Jason Rosenbaum/St. Louis Public Radio

State Sen. Rob Schaaf is a force to be reckoned with when it comes to health-care policy. But some believe that this staunch opponent of Medicaid expansion holds the key to ending the legislative impasse over it.

Marshall Griffin/St. Louis Public Radio

Debate has begun in the Missouri Senate on this year's attempt to cut the state's income tax rate.

It make take longer than expected to fill Ryan McKenna's void in the Missouri Senate.

When the Jefferson County Democrat resigned in December to become director of the state labor department, he left open the possibility that his Senate seat may remain vacant throughout 2014. If that occurs, the Missouri Senate would not be at full membership for an entire calendar year.

Missouri Senate

A proposal to circumvent thousands of potential student transfers in the Kansas City area may be considered by the Missouri General Assembly next year.

(Mo. Dept. of Elementary and Secondary Education)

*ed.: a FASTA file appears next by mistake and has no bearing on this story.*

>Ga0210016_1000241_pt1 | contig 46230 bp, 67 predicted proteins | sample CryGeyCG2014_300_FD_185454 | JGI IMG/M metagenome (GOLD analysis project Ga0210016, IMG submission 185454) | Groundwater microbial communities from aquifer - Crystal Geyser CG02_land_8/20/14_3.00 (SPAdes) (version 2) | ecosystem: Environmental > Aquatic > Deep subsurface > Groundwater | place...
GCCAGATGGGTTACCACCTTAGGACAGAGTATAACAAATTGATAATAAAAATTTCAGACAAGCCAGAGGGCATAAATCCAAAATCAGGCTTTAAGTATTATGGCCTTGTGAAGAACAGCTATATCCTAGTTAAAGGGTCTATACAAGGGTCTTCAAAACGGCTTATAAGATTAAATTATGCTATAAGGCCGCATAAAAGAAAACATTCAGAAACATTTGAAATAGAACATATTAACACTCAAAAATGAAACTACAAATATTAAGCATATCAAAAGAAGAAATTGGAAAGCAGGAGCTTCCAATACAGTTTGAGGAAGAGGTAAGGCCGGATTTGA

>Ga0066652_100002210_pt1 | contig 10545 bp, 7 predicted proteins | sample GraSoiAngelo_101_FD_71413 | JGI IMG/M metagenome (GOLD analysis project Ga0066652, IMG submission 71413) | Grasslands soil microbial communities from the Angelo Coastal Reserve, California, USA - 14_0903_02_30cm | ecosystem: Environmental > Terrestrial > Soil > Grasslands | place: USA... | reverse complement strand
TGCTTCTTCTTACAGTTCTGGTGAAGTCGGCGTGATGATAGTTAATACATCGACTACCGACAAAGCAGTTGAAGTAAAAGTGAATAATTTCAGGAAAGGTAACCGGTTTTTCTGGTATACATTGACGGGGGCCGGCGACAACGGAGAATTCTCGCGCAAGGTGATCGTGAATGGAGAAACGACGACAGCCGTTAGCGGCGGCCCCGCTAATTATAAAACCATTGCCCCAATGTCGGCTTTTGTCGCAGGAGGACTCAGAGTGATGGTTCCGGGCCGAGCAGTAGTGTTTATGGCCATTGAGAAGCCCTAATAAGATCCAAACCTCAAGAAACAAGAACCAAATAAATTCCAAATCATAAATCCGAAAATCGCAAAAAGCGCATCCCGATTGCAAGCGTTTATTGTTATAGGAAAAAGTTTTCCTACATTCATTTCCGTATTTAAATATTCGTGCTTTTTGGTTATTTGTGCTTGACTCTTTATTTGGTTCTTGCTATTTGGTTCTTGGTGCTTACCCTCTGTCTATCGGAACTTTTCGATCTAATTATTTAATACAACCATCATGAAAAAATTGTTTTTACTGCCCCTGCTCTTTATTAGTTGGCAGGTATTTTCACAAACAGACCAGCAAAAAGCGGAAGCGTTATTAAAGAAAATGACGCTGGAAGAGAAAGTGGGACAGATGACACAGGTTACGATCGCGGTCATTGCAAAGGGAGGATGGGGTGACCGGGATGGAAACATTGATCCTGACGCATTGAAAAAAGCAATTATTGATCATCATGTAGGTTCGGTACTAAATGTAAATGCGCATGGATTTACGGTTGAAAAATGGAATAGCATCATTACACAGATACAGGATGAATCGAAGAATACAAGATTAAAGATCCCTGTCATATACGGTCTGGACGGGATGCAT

Two members of the Missouri General Assembly are calling on Elementary and Secondary Education (DESE) Commissioner Chris Nicastro to resign.

Marshall Griffin/St. Louis Public Radio

A Missouri Senate interim committee examining the state's Medicaid system voted this afternoon to adopt a draft report that recommends using managed care companies to provide health coverage to more of Missouri's working poor.

The report also deliberately excludes recommendations to expand Medicaid.  State Senator and committee chair Gary Romine (R, Farmington) maintained that Medicaid must be reformed first.

Veronique LaCapra/St. Louis Public Radio

The Missouri House and Senate have passed a proposed constitutional amendment that would guarantee farmers and ranchers the right to farm and ranch.

UPI/Bill Greenblatt

The Missouri Senate has given first-round approval to a phased-in tax overhaul designed to help the Show-Me State compete with neighboring Kansas, which recently slashed its tax rates.

Senate Bill 26 would lower state income taxes for individuals and corporations by three-quarters of a percentage point while raising the state sales tax by half a point.  Both would be phased in over a five-year period.  State Senator Will Kraus (R, Lee’s Summit) says it would result in a revenue loss of around $450 million a year.